Object Relations Theory Term Paper

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Object Relations Theory

What exactly is 'Object Relations Theory'? What does it deal with? What is it about? The Theory as such is based on the belief and conviction that every single person has within themselves a completely world of relations and relationships that may well be quite different and at times even infinitely more compelling and forceful and convincing than what actually is happening in their real world filled with real people. The Theory as such lays primary emphasis and focuses on all the various interactions and also on all the various processes that an individual would naturally use to internalize those processes and, on the large and enormous role that such processes play on the psychological development of an individual. Therefore, it can be stated that the very term 'Object Relations' would mean the so called 'real relationships' that a person would have with others, but also to all the various internal mental representations of others, and to those internal images of one's own self also. However, one must remember that when uses the term 'object relations theory', the word need not be always synonymous with what one generally refers to as a 'relationship', rather, it refers to the complexity of the relationship that one would share with other people around him. Therefore, it must be noted that one's internal world generally means the mental representations of the self and of the other as well. (Flanagan, Object Relations Theory)

Object Relations Theory is an offshoot of psychoanalytic theory that explains the issues of in depth inter-personal relationships in great detail. These inter-personal relationships, although they may concern relationships in general, are mostly however, concerned with the relationship that exists between a mother and her child. 'Object', therefore, in this theory, refers to a 'person' and most especially, to the significant person who is the object of another individual's intentions or feelings. Object also refers to much more than the individual or the person, whether internalized or real, with all his contributions to that interaction. (Flanagan, Object Relations Theory) 'Relationship', on the other hand, refers to the various inter-personal relationships that an individual may be engaged in, and it also suggests and gives hints about the various past relationships that the individual must have had with numerous people, and which do have an influence on his current relationships. The inner images of self and the various ways in which the self is able to manifest itself in inter-personal relationships are of primary concern to theorists of the object Relations theory. (Object Relations Theory: The Psychology Department-Sonoma State University)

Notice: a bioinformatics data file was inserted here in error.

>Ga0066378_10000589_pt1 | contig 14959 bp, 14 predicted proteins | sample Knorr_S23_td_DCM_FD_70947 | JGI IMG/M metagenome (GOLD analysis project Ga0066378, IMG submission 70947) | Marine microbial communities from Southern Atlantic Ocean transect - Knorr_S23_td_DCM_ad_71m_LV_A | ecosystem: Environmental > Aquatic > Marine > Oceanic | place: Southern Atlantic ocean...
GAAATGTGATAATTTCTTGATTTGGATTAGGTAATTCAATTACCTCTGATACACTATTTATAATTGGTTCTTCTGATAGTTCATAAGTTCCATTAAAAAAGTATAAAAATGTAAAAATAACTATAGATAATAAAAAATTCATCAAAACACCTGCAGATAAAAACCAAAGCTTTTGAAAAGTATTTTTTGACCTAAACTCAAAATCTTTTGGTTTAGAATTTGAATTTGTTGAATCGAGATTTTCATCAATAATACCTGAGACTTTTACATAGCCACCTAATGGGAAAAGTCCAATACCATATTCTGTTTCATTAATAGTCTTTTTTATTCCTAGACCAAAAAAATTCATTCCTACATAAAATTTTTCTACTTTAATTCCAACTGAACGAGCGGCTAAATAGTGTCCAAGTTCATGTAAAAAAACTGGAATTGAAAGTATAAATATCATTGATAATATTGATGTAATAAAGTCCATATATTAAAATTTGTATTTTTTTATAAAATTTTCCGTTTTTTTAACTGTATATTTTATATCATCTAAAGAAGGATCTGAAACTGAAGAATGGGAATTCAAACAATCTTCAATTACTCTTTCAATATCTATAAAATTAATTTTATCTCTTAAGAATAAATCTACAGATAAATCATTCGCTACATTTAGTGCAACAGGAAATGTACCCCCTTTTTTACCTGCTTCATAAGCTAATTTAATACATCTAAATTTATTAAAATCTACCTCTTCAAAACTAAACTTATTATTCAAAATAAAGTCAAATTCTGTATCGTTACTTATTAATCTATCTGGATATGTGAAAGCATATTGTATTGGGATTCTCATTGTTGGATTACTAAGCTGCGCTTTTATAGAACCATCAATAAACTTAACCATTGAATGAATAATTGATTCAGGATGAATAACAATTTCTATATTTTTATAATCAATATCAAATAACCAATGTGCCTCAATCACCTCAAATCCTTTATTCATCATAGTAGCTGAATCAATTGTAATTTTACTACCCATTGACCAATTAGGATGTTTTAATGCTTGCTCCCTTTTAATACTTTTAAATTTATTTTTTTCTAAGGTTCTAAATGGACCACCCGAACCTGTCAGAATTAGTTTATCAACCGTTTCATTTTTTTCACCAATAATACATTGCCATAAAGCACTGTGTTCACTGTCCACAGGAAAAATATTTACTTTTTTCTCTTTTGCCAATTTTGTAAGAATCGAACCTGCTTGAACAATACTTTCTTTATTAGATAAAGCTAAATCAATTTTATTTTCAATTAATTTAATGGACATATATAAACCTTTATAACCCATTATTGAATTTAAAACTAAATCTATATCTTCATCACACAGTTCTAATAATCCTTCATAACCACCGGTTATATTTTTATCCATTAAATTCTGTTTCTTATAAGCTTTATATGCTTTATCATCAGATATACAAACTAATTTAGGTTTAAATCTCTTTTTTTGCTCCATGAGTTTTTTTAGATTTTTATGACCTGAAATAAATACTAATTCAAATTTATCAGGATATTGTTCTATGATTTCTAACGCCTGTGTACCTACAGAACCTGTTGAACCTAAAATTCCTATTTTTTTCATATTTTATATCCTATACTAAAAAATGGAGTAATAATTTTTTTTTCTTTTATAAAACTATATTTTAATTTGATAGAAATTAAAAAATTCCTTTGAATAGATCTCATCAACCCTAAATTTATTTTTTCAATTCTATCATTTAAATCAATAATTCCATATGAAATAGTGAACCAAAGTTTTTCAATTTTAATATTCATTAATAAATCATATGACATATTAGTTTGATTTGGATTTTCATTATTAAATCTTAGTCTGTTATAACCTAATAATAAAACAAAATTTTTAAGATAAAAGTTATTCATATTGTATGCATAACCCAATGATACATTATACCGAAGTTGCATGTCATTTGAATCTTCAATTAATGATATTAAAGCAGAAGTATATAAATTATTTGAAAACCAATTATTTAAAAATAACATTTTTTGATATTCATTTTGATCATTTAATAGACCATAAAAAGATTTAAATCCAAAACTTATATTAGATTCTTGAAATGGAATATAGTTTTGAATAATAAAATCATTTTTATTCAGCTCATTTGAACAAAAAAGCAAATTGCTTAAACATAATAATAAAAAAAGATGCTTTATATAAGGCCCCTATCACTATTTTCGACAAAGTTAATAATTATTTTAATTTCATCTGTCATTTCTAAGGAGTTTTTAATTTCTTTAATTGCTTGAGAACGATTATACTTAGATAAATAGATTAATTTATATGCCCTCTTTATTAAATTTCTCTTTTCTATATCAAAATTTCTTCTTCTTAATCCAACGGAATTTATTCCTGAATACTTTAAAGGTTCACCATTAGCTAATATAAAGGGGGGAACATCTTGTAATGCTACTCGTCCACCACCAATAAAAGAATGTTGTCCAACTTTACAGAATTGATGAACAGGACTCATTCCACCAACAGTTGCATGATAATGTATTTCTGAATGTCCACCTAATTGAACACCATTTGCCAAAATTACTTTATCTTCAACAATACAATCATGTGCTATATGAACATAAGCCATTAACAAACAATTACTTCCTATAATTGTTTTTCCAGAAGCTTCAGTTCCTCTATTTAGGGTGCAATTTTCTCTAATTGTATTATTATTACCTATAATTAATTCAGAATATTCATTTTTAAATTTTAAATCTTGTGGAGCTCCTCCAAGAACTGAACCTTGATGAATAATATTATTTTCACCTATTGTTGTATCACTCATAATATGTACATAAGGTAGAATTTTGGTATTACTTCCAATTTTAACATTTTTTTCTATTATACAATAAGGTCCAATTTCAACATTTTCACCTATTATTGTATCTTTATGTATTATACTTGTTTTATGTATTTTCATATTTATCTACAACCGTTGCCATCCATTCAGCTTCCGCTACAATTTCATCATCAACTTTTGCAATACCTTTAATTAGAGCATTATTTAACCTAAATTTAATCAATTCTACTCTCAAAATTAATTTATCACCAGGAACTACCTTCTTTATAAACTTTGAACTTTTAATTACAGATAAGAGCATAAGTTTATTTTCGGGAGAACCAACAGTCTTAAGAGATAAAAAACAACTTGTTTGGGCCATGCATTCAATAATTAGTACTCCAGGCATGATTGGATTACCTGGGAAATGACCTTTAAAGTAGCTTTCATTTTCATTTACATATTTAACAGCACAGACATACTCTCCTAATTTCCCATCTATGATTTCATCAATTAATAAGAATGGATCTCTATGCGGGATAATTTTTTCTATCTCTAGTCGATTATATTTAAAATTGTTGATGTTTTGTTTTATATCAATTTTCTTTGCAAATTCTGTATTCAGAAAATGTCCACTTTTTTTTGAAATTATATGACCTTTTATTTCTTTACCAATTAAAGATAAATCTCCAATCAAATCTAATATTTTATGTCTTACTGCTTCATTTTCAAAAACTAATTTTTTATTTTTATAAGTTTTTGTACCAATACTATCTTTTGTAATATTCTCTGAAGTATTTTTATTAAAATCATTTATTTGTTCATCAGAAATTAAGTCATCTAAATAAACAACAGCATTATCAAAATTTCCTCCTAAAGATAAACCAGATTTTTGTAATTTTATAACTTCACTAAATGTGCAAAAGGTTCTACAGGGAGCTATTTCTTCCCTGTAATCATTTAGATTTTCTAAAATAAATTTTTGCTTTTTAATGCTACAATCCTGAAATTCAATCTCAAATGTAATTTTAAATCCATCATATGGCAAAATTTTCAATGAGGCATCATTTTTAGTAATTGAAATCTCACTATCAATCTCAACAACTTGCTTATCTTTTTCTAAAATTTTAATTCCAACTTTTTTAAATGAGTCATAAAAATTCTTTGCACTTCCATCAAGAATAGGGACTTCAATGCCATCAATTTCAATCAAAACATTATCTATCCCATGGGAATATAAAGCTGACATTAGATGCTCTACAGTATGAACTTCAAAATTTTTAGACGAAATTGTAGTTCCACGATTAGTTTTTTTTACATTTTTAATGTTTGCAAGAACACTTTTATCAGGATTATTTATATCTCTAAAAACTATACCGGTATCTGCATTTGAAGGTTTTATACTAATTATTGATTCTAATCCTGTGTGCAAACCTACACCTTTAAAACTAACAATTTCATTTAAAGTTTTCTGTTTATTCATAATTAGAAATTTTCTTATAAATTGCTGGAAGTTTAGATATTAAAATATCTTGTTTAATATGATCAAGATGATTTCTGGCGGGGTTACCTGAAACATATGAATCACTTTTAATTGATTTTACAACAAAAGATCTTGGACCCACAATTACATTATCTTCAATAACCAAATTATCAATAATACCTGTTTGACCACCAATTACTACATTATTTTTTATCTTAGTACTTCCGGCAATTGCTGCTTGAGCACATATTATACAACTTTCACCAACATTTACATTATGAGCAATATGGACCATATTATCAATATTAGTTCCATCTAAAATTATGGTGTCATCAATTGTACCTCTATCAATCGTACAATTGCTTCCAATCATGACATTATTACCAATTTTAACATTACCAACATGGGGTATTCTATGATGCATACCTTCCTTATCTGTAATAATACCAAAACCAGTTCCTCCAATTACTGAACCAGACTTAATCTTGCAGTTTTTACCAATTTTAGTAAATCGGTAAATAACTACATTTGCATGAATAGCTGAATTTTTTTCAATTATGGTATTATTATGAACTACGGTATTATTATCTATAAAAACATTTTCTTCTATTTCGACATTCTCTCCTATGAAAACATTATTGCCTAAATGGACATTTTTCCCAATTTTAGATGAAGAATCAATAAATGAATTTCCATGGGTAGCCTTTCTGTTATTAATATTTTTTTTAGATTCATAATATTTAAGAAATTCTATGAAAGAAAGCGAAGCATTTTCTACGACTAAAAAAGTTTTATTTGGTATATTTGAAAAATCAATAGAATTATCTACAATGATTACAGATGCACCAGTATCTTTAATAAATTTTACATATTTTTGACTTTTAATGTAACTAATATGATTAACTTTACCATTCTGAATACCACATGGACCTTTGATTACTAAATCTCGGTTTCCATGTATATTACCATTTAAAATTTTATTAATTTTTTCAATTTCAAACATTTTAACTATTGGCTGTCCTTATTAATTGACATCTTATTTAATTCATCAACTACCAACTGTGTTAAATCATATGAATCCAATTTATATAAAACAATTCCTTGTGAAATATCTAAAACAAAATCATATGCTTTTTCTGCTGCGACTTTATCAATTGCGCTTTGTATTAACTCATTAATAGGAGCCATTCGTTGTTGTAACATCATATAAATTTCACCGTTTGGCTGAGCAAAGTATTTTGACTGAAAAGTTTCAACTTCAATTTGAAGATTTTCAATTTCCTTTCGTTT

It can also be said that the Object Relations Theory is a psychodynamic approach towards the understanding of human behavior. (Overview of Object Relations Theory) The Object Relations Theory also postulates that all human beings in general are incorporative by nature, and that this is true, both physically as well as psychologically. Just as one would eat and drink in order to sustain oneself, in the same way, one's psyche would take in experiences and process them. When someone close dies, for example, or some tragic event happens, then one would have to undergo a feeling of melancholia, and Freud stated that all complaints about the self are actually complaints about the lost person who has turned against the self. (Flanagan, Object Relations Theory) Human relationships in general, psychopathology, and psychotherapy can also use this theory for explanations. However, there are some clinicians who feel that this theory is extremely complex, and they therefore, desist from applying it. (Overview of Object Relations Theory)

Object Relations Theory as such, therefore, concerns itself with the various ways and means in which an individual would develop as a person in relation to the various people around him. An individual would therefore, undergo these several processes during the course of these relationships, and the first one is that of attachment, the second is that of separation, the third is that of introjection, the third, projection, and the fifth stage, that of transmuting internalization. These can be taken as the very key to the stages of development of an individual, and this is in direct contradistinction to the traditional psychoanalytic drive theory about how exactly an individual organism is able to discharge its various impulses. (Hamilton, 1989)